Open main menu

NameEdit

The neighbourhood is named for the former Mona Estate.[1]

GeographyEdit

Mona is bordered by the neighbouring communities of Liguanea, Hope Pastures, Beverly Hills, August Town, and Papine.[2]

Mona ReservoirEdit

 
Mona Reservoir

The Mona Reservoir replaces the system of aqueducts that were used at the sugar plantations and then the city of Kingston. The reservoir is now the main water source for Kingston and a recreational area for hikers.[1]

HistoryEdit

Much of Mona was on what was earlier part of estate holdings awarded to British officers who took over Jamaica from the Spanish in the 1655.[3][4]

Mona EstateEdit

The Mona Estate was once a large sugar plantation with water supplied via stone aqueducts.[1] Evidence of its existence can be found in the ruins of water wheel, mills, and aqueducts on the Mona campus of the University of the West Indies.[5]

Gibraltar CampEdit

 
Gibraltar Evacuee Camp, where some of the evacuees from Gibraltar were housed during World War II

During World War II, a refugee camp was established for Gibraltarian[6] and Jewish refugees from Portugal and Spain.[7][8] By 1942, approximately 1,500 evacuees from Gibraltar, a British territory, were in Jamaica; other civilians were evacuated to Britain and Madeira. They were removed to make way for a military force of 30,000 who fortified the area against German attack.[9]

To speed up the development of the camp, barrack frames were built on the Jamaica-bound ship. The camp was situated on 252 acres of the former Mona Estate. It had housing for the evacuees, staff, and Roman Catholic priests and nuns. Facilities included a hospital, police station, and store. It was outfitted with electrical, water, and telephone service.[9] There was a kosher kitchen and synagogue for Jewish refugees. People who had a trade could work within the camp.[9]

The camp was designed to take 7,000, but the population of Malta had refused to be moved to Jamaica and the authorities wanted to use the unused capacity as a prisoner of war camp or as barracks for the local militia in 1943.[6][7]

Educational and medical facilitiesEdit

University of TechnologyEdit

Formerly the College of Arts, Sciences and Technology (CAST), the University of Technology offers hospitality and architectural programmes. It has the largest sculpture garden in the Kingston area.[1]

University of the West IndiesEdit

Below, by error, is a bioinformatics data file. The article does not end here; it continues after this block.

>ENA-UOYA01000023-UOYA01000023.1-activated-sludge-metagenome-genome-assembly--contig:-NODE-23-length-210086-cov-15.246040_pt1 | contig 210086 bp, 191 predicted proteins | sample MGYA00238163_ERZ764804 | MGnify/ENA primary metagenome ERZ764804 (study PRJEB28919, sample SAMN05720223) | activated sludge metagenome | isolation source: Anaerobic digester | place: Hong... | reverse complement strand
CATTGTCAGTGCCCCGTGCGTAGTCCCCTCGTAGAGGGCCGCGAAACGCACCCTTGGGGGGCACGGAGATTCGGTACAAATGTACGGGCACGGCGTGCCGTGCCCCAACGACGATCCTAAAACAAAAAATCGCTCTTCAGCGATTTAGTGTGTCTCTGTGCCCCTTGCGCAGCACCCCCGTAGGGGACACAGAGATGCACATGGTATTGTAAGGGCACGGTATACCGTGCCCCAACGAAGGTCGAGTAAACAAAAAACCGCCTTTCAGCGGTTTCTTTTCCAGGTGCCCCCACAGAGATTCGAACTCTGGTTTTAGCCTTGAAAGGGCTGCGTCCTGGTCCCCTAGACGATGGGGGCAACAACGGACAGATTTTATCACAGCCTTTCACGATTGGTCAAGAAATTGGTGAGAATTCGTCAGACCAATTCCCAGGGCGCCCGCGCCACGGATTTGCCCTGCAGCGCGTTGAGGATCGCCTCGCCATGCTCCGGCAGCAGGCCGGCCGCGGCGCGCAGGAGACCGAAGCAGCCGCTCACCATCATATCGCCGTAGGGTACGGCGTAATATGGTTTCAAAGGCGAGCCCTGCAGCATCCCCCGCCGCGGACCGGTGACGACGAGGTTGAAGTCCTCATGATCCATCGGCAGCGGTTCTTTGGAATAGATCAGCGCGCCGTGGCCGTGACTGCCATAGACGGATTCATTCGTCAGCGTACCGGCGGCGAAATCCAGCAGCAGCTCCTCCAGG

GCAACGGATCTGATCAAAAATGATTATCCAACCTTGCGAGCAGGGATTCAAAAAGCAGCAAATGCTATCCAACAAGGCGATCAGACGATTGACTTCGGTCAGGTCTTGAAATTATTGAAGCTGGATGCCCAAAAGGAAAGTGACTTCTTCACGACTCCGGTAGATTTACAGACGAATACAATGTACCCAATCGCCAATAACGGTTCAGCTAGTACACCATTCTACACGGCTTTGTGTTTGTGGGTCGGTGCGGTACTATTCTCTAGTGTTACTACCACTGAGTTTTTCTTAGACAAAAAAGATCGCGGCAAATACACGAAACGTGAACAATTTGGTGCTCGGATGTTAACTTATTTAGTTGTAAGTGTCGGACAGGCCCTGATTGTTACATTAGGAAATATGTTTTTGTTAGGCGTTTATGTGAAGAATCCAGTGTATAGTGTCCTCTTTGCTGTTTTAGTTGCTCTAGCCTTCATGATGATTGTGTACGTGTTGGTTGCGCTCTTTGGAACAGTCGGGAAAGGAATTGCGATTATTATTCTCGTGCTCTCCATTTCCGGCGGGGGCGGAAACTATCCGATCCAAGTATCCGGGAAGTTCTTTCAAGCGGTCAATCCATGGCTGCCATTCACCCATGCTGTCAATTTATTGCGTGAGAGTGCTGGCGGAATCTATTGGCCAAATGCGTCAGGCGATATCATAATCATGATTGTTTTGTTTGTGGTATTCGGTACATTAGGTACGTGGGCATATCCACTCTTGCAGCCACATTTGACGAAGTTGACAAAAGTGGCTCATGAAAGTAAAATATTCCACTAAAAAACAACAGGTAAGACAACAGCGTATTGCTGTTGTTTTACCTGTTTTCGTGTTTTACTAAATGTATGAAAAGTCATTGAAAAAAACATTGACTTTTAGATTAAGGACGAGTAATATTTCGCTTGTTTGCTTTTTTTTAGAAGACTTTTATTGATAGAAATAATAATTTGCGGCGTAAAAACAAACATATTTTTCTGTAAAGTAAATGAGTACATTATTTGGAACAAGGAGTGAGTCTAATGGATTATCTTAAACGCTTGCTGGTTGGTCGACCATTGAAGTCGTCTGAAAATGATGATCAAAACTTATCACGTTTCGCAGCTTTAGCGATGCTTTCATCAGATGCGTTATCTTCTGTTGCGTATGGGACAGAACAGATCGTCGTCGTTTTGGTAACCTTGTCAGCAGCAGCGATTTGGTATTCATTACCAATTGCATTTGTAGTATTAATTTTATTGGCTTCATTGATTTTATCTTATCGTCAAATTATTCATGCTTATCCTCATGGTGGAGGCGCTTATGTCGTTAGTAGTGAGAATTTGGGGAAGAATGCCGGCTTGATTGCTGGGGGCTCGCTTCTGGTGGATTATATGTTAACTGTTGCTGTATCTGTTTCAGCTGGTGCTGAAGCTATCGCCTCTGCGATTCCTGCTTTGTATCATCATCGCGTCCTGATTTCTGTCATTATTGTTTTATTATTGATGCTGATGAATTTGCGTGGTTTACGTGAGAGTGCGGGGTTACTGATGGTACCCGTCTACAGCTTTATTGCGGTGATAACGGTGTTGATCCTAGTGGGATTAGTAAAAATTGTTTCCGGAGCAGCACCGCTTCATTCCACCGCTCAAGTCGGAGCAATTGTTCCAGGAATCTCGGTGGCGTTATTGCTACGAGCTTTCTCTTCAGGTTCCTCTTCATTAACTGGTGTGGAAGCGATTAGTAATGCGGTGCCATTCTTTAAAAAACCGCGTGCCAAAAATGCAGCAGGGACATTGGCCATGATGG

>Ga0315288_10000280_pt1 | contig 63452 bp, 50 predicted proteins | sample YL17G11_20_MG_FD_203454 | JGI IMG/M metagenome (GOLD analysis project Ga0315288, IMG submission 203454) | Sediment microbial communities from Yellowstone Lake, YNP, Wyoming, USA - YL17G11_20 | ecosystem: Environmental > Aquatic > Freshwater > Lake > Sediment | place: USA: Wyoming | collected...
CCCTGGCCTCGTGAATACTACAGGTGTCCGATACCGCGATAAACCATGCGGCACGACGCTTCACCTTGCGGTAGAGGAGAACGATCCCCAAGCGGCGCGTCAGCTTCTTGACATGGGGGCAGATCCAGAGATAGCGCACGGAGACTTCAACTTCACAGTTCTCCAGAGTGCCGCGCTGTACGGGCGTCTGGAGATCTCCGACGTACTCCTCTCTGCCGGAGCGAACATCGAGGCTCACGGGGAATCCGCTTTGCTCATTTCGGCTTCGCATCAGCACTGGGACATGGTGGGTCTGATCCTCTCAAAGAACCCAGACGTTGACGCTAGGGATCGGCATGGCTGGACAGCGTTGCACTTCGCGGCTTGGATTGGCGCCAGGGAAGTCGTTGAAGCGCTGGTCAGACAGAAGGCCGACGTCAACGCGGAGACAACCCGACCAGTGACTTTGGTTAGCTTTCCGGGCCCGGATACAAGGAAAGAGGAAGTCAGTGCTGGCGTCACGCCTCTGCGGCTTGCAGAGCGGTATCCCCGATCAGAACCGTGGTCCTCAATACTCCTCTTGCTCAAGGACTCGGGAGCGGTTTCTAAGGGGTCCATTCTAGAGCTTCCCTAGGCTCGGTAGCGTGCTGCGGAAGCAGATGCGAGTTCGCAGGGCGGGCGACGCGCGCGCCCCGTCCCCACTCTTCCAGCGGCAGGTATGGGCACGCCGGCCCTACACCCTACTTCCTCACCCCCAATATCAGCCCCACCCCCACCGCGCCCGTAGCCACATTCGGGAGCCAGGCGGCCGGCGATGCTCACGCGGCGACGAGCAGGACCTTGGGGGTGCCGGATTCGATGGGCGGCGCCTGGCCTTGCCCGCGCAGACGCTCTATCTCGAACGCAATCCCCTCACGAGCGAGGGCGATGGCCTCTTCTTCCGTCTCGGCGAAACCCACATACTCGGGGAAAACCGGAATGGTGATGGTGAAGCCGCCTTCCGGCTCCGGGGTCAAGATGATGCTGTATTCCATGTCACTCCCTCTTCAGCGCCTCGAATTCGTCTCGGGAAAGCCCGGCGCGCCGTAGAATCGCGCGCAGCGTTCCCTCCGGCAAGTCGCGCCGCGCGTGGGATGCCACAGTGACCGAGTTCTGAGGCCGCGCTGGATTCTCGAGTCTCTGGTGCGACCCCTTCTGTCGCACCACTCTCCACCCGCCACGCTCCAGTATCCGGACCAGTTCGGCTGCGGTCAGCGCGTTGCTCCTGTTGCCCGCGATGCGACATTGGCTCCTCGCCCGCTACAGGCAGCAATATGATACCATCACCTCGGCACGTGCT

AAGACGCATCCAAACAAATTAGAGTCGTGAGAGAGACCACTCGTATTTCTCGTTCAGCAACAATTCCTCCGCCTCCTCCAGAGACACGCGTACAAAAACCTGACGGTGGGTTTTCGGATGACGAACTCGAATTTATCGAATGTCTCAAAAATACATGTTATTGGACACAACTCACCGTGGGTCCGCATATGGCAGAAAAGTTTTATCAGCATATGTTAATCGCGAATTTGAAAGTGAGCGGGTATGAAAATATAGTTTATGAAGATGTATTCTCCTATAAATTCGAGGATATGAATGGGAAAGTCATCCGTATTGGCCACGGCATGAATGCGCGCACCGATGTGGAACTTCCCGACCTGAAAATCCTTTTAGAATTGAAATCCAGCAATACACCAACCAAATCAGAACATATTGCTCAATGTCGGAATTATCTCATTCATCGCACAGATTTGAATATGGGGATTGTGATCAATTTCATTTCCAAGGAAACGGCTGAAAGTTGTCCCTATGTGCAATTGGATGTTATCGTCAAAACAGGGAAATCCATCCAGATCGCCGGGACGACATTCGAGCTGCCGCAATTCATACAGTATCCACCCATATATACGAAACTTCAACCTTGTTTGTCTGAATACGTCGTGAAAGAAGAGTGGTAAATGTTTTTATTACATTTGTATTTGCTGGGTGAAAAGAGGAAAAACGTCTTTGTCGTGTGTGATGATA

Chapel on the Mona campus of the University of the West Indies, on the left Aqueduct from the former sugar plantation

In 1948, the Mona campus was established as a college of the University of London.[10] It is the first campus of the multi-campus University of the West Indies. In October 1948, it accepted 33 medical students. In 1949 and 1950, Natural Science and the Arts were added to the curriculum, respectively. It now offers undergraduate, masters and doctoral courses in a wide range of subjects.[7]

The University of the West Indies Mona campus is situated on the former site of the camp. Wooden buildings erected for the refugee camp the original campus structures,[5] including lecture halls, laboratories, residence halls, and office buildings. These buildings were augments with new construction that began in the early 1950s.[7] Ruins from the Mona Estate, a sugar plantation, are present on the campus, including a water wheel, aqueducts, and mills.[5] The chapel was built from stone blocks from an old, abandoned mansion in Trelawny.[1]

University Hospital of the West IndiesEdit

The University Hospital of the West Indies was opened in 1953. In addition to offering patient care, the hospital also facilitates research and teaching along with the Medical Services department of the Mona campus of the University of the West Indies.[11]

ReferencesEdit

  1. ^ a b c d e "Mona". Visit Jamaica. Retrieved 31 May 2018.
  2. ^ Sibley, Inez Knibb (1978). Dictionary of Place-Names in Jamaica. Kingston, Jamaica: Institute of Jamaica. p. 112.
  3. ^ Brown, Suzanne Francis (2006). Mona Past and Present: The History and Heritage of the Mona Campus, University of the West Indies. University of the West Indies Press. pp. vi, viii, x. ISBN 9789766401597.
  4. ^ David Howard (2005). Kingston: A Cultural and Literary History. Signal Books. p. 110. ISBN 978-1-902669-37-3.
  5. ^ a b c Harry S. Pariser (1990). Jamaica: A Visitor's Guide. Harry S. Pariser. p. 162. ISBN 978-1-55650-253-8.
  6. ^ a b Brown, Suzanne Francis (2006). Mona Past and Present: The History and Heritage of the Mona Campus, University of the West Indies. University of the West Indies Press. pp. 10–11. ISBN 9789766401597.
  7. ^ a b c d "History". The University of the West Indies at Mona, Jamaica. Retrieved 31 May 2018.
  8. ^ Masis, Julie (18 November 2016). "In Jamaica, a once-in-a-lifetime reunion for Jews who weathered WWII in an island camp". The Times of Israel. Retrieved 30 March 2019.
  9. ^ a b c Tortello, Rebecca (7 November 2005). "Pieces of the Past: Out Of Many Cultures: Gibraltar Camp a Refuge from war". Jamaica Gleaner. Retrieved 31 May 2018.
  10. ^ "McGill Abroad - University of the West Indies". McGill University. Retrieved 31 May 2018.
  11. ^ Henry, Balford (29 January 2017). "UHWI, UWI team up for completion of hospital's overhaul". Jamaica Observer. Retrieved 31 May 2018.